Voter rage or basic negligence: Which slippery slope will be Spokane's remedy of choice?
That's the question when it comes to the city's aging water infrastructure and a political promise of lowering water bills.
If you look at a chart showing what Spokane water pipes need to be repaired or replaced, you'll see a hefty amount of projects. That's what the recent water rate increases were supposed to fund.
But the city of Spokane got some 2,000 complaints over the rate increases last year, and Mayor David Condon wants to lessen voter pain. (He, in fact, ran on such a plan.)
It looks like that could include just not fixing the city's water system.
In a TV appearance last week, Condon said he wouldn't rule out reducing major improvement projects to save money when his administration proposes new water rate structures.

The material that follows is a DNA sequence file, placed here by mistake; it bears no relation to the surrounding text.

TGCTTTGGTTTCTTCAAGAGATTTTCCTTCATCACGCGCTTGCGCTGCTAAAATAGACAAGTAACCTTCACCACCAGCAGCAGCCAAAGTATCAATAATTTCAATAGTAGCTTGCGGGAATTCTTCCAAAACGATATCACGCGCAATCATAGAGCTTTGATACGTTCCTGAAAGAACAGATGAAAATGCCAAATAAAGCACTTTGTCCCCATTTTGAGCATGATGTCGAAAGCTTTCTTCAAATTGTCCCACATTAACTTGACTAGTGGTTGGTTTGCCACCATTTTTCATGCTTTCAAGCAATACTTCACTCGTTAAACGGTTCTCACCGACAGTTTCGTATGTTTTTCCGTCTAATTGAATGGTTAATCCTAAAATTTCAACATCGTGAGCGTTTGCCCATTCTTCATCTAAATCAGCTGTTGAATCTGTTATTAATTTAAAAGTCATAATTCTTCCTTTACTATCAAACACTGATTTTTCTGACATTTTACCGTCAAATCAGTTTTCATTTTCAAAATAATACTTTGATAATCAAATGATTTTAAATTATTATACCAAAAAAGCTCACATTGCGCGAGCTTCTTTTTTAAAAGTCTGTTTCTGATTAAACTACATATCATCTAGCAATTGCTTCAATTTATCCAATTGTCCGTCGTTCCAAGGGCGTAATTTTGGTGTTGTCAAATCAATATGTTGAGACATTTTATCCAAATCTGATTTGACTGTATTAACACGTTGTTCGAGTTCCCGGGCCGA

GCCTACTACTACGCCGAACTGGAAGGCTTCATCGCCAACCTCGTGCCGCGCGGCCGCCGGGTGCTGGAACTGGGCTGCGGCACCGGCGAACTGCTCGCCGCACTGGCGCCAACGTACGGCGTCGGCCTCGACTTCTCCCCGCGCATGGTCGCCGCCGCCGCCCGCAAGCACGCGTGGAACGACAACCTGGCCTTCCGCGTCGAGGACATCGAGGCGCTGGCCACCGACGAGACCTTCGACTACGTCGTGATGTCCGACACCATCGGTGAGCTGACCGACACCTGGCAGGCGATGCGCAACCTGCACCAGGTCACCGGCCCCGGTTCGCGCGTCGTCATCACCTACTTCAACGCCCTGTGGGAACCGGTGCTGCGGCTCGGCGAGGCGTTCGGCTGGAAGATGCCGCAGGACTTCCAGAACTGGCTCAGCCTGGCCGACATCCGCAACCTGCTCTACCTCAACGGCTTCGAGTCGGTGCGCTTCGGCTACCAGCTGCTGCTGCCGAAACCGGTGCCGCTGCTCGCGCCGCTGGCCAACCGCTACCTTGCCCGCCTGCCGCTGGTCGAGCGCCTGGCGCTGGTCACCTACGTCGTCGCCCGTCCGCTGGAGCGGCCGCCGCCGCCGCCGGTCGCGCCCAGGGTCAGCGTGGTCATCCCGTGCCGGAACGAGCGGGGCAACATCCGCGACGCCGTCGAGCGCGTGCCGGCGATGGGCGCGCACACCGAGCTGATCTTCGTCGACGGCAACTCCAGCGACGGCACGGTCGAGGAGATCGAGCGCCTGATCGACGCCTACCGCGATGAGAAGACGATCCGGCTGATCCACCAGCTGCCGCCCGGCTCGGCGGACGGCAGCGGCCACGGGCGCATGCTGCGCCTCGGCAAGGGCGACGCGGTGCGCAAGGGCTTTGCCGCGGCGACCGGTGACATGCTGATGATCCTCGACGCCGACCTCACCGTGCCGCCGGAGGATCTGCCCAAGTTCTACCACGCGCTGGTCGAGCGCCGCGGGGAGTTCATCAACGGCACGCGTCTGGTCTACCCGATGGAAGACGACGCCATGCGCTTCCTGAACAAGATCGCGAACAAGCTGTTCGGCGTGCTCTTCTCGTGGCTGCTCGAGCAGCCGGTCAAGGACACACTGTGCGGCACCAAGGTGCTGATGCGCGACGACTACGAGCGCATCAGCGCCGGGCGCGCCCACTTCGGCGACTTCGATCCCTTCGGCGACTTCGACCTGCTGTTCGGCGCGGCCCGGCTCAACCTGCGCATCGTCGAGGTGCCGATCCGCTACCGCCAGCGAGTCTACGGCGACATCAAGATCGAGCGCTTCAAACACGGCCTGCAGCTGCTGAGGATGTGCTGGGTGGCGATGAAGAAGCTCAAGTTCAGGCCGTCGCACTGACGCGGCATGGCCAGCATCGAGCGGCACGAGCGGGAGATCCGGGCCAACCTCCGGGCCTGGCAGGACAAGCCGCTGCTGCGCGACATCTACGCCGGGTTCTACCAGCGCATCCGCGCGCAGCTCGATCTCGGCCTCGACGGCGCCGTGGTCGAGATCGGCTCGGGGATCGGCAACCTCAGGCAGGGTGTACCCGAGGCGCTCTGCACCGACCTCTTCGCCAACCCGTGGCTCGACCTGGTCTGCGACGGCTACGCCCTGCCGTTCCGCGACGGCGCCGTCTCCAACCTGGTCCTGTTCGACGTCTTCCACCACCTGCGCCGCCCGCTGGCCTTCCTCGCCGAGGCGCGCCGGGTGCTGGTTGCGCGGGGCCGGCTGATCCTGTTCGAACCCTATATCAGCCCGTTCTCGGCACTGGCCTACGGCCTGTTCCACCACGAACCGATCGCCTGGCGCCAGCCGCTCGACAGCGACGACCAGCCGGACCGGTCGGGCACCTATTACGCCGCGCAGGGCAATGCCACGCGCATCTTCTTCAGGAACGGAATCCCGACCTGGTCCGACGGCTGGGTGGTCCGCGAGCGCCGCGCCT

So, getting picky on what repairs to make may be the only way to save money.
Due to the condition of the city's water system, about 20 percent of the water brought up from the aquifer is lost on the way to homes, according to City Council President Ben Stuckart.
And if the city wants to make those repairs, "We're not going to be able to reverse rates and lower them," according to Stuckart.
For more City Hall Eyeball, go here.